The Eleventh Letter by Tom Tomaszewski

The Eleventh Letter by Tom Tomaszewski

Ghost, psychotherapy, snow storms, Italy, what more could entice me to read? The Eleventh Letter by Tom Tomaszewski is an inception like dive from 2010 to 1986, when the protagonist Chris revisits an old case that appears to have never stopped haunting him.

The Eleventh Letter by Tom TomaszewskiChris Katiwa, a Harley Street psychotherapist, finds himself trapped in his office by heavy snow. When a beautiful, enigmatic woman asks to take shelter with him, he finds himself drawn to her charisma. Discovering tapes concerning a murder trial from the 1980s, Chris and his mysterious guest listen to voices from the past as the night draws in and darkness falls.

Chris begins to wonder if the woman he once tried to defend is as innocent as he had thought. Was she involved in the Pisa killings, or were they work of the savage serial killer that became known as the Wolfman? The Eleventh Letter is a ghostly, Lynchian tale that explores love and lies, murder and madness. GoodReads.

My first impression on reading this book was that it would make a brilliant film, especially in the way the novel first sets out the interviews with Louise. It’s mostly dialogue, and I had trouble remembering to read the rest of the text that indicated the tone or intonation of what the characters were saying.

However, the further the novel dives into the mystery or Louise, Kate and John. The more Chris’s retelling becomes mixed with the past, and you’re not entirely sure who is who and what memories is whom’s, or even what version of Chris (old or young) is in what element of the story.

The Eleventh Letter is a very clever book, well thought out and intricate, making memories into ghosts and ghosts into memories. It reminded me of Dickens, Poe, Kafka, Meredith Kercher’s murder, and poetry all at once. And that trauma has a way of finding it’s way out, no matter how hard you try and forget it.

The quality of writing didn’t always match the brilliance of what the author was saying. However, once you get into the swing of the novel you should find this irritation falls aside in favour of working out the ending, who is real and who is a ghost – and it’s well worth it for that.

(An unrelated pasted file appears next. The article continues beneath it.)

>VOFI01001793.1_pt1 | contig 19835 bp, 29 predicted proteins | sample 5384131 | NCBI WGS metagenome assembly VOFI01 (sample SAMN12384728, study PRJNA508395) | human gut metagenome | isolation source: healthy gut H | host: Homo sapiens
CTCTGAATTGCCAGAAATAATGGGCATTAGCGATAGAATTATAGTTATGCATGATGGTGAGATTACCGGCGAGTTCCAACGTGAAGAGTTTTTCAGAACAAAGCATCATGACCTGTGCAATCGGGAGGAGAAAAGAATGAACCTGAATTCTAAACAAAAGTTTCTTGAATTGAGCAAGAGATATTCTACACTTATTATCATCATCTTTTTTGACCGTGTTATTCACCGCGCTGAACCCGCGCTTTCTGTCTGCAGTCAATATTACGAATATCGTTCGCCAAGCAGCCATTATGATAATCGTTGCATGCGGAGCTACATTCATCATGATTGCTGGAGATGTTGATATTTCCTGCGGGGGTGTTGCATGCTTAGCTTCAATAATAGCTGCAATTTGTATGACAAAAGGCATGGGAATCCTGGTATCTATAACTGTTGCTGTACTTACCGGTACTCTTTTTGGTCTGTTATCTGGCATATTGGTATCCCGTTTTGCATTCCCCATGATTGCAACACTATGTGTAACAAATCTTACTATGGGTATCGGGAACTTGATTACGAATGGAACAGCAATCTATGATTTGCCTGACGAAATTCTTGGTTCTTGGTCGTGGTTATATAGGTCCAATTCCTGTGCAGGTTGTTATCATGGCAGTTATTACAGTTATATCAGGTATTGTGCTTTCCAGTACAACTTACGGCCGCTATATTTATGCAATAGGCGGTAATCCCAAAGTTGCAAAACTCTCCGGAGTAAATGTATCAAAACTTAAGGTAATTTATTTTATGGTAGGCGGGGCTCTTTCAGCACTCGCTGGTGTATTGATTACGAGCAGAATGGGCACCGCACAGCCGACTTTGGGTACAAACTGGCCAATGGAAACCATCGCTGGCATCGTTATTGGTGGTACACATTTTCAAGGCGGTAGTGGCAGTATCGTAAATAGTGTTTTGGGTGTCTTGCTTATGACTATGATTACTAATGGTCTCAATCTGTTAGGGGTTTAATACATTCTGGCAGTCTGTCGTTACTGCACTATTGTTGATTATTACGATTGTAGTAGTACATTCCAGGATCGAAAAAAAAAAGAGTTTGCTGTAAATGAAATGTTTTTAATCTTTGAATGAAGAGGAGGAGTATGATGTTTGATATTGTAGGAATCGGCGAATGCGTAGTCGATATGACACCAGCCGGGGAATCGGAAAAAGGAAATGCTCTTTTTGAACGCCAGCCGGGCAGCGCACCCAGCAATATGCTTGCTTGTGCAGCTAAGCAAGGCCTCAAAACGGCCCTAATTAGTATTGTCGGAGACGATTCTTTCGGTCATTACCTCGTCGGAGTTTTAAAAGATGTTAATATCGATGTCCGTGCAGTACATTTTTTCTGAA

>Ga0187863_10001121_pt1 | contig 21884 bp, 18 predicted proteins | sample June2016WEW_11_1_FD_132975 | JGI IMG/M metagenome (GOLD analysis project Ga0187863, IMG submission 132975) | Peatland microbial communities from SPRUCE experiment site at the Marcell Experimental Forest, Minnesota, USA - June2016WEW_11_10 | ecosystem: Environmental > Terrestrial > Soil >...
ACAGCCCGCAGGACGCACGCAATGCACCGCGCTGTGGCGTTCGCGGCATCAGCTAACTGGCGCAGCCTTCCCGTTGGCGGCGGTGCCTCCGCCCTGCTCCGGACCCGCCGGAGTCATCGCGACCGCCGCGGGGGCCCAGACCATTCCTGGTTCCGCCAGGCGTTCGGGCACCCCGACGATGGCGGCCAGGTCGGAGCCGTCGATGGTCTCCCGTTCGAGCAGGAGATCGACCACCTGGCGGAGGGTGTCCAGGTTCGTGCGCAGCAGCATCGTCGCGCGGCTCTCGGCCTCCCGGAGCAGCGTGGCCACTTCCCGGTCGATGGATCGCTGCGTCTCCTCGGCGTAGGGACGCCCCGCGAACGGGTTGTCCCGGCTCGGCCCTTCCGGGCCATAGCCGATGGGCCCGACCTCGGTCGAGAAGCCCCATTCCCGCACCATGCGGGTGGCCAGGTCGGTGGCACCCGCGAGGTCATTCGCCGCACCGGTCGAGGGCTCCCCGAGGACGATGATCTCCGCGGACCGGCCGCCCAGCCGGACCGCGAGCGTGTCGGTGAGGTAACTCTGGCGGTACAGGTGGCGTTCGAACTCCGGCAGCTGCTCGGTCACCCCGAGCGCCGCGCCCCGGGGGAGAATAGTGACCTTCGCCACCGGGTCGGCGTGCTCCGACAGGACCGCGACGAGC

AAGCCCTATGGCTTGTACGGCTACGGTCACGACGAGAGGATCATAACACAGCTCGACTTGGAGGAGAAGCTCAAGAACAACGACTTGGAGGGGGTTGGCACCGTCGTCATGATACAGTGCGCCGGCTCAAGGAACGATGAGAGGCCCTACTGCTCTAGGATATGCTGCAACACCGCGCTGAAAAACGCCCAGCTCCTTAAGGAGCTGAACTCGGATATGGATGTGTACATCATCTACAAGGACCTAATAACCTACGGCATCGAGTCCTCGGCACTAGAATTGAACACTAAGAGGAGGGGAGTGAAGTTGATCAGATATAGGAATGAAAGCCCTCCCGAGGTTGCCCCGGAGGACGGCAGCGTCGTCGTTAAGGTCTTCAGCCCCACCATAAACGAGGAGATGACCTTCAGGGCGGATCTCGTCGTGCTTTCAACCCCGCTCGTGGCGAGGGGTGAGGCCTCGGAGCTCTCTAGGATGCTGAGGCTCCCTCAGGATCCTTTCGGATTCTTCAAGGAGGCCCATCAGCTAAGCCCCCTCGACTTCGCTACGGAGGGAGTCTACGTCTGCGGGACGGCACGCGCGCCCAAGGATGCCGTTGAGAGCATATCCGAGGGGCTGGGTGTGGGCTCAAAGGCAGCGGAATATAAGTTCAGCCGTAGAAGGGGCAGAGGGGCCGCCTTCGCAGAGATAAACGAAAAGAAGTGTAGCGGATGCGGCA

Thank you to Dodo Ink who sent me this book in exchange for an honest review.

The British Museum

I don’t want to read

No clear idea why.

I feel as though I haven’t had the time when in actuality my bus rides, lunch times, occasional evenings, and weekend or two have remained free for it – I just don’t appear to be interested. (Not to mention the [potentially alarming] amount of Morse I’ve been watching.)

I want to read, but I can’t concentrate.

The Sellout (Beatty), Post Office (Bukowski) and A Dream of Ice (Anderson & Rovin) are just a few of the books I’ve tried to begin in the last month, none of them has got through to me. Normally I would adore them.

I’m having a conversation with myself, reading Alice and ‘please, I really don’t want to think right now Alice’, arguing about whether to read or not. No one needs two Alice’s in their head. No one.

The book-world in general has felt out of reach of late, as though I’m circling it in a daze. Thus, the blog has suffered this last year as well. I didn’t even know the new Ferrante was coming out until Saturday, what sort of way to live is that?

What do you do when you feel like this?

Shiny New Books Are My Bag

Issue 12 of Shiny New Books was released last week, full of the usual delights. I reviewed About My Mother By Tahar Ben Jelloun, and here are some of the reviews I enjoyed:

I also had no idea it was Bookshop Day last Saturday, that is until I saw the tweets around lunch time. So I got myself up and headed into Brighton to Waterstones to buy some books. I was struggling to find something I wanted to read and this solved that issue, as I got His Bloody Project and White Teeth. I’ve been trying to read White Teeth for about 10 years now and I think I’m finally in a place mentally to do it.

What did you do for #BookShopDay?